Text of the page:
A covered bridge uncovers hidden emotional needs
When Francesca, the central female character in “The Bridges of Madison County,” wonders aloud how Robert, a National Geographic photographer, came to her doorstep in Winterset, Iowa, she answers herself with the wonderful line, “The patron saint of Iowa housewives sent you to me.”
And so, it might explain how and why a woman whose husband and two kids are off to snag a prized-steer award at a neighboring state fair might seriously consider an extramarital affair and even consider leaving home for a new-found love.
Francesca, who winds up on an Iowa farm after leaving Italy with an American soldier, is brilliantly portrayed by Broadway and Jeff-Award winning actress, Kathy Voytko.
Well-directed by Nick Bowling at Marriott Theatre, the show is a heartbreaking romance that uncovers buried emotional needs.
Voytko’s face and body movements are so expressive it is easy to empathize with this housewife who suddenly feels appreciated as a woman and is fascinated by someone who travels the world for work.
What also helps are Marsha Norman’s script (book) and Jason Robert Brown’s thoughtful and moving music and lyrics.
There is “What Do You Call a Man Like That?” which Voyko beautifully sings on the covered Roseman Bridge she helped Robert locate. It alerts the audience that more than a casual relationship will develop.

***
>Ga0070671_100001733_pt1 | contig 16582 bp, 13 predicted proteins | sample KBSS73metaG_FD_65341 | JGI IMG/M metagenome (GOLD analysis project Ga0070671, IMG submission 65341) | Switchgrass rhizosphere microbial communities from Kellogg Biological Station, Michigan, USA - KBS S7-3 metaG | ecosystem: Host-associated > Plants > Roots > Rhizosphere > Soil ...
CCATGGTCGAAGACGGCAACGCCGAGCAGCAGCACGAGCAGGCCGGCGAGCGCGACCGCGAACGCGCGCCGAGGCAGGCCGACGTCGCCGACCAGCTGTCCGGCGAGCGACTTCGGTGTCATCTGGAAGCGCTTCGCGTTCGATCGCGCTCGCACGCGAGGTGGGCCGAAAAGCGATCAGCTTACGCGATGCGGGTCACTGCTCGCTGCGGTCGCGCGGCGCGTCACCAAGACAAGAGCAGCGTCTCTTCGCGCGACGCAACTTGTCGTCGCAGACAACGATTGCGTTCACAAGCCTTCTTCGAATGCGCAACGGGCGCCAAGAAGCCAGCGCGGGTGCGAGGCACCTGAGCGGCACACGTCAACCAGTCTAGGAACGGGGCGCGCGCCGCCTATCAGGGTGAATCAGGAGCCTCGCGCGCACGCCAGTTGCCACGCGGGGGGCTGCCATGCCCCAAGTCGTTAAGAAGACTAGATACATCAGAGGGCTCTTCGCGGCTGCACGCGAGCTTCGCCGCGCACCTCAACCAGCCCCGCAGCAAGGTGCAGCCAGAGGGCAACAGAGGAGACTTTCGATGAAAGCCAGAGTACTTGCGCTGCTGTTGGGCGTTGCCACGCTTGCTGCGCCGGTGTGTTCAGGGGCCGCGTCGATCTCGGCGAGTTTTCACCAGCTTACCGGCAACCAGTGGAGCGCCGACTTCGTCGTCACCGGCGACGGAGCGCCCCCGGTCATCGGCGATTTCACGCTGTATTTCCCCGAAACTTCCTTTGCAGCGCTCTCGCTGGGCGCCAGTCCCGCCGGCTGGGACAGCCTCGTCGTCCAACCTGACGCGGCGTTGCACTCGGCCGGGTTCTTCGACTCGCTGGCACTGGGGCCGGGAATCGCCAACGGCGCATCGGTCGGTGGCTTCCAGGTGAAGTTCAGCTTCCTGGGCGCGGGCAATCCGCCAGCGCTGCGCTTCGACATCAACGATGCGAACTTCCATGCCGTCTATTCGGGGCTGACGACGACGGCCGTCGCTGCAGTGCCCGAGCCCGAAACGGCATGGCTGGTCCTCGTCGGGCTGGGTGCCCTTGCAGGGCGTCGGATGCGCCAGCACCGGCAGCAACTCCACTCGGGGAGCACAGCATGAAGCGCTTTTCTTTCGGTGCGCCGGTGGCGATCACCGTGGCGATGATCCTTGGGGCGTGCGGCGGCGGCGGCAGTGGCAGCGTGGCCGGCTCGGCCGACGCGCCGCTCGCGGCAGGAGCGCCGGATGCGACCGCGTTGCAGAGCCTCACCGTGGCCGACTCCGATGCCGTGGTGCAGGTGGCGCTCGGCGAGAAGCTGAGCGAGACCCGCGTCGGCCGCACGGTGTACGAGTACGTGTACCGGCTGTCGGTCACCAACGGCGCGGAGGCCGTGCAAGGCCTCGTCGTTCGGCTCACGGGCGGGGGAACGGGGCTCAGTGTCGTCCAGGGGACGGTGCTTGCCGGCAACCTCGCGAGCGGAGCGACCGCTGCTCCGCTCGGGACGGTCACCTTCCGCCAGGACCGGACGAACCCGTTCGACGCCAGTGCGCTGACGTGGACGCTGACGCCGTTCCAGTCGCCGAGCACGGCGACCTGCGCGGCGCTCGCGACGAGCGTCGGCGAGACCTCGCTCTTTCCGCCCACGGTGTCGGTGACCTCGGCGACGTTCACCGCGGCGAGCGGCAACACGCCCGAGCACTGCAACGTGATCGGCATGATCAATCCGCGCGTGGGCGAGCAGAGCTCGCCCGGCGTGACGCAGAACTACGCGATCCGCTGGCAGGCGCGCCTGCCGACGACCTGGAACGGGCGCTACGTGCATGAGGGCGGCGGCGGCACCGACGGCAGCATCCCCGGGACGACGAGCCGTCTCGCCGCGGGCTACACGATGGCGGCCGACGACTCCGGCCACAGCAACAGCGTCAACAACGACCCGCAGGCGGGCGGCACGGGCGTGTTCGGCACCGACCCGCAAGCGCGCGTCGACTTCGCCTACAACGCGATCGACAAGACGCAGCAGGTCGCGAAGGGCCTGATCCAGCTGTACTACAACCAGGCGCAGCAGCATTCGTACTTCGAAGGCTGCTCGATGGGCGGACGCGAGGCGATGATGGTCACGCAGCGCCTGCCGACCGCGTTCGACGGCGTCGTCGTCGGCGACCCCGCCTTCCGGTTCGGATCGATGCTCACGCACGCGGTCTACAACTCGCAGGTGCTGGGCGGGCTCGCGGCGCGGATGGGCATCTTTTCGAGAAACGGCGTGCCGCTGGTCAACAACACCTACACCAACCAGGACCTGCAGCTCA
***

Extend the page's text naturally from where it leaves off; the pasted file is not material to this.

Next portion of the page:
Then there is the terrific, first-act ending “Falling into You,” the beautifully sensual duet Voyko sings with Robert, insightfully played by Nathaniel Stampley.
Although based on the novel by Robert James Waller, the musical is not a reproduction of it or the 1995 Clint Eastwood film that won Meryl Streep an Oscar nomination. (Voytko’s performance ought to bring her a Jeff Award nomination). The musical’s ending is different though won’t be revealed here.
Francesca’s family which is periodically interjected into the action includes husband Bud, maybe deliberately understated by Bart Shatto to promote the contrast between farmer and lover, daughter Carolyn played with spirited angst by Brooks MacDougal and son Michael who does not want to become a farmer as explained by Tanner Hake. An older Carolyn in Act II is Allyson Graves.
Their neighbors are Marge interpreted with sympathy by Wydetta Carter (she also sings “Get closer”) and her husband, Charlie, nicely played by Terry Hamilton.
Emily Berman does a fine memory-style interlude with a guitar when she sings “Another Life” as Marian, Robert’s ex-wife.
The Iowa scenery is well captured by Anthony Churchill’s projections on the theatre’s walls. Set design by Jeffry D. Kmiec features the bridge, a masterful centerpiece.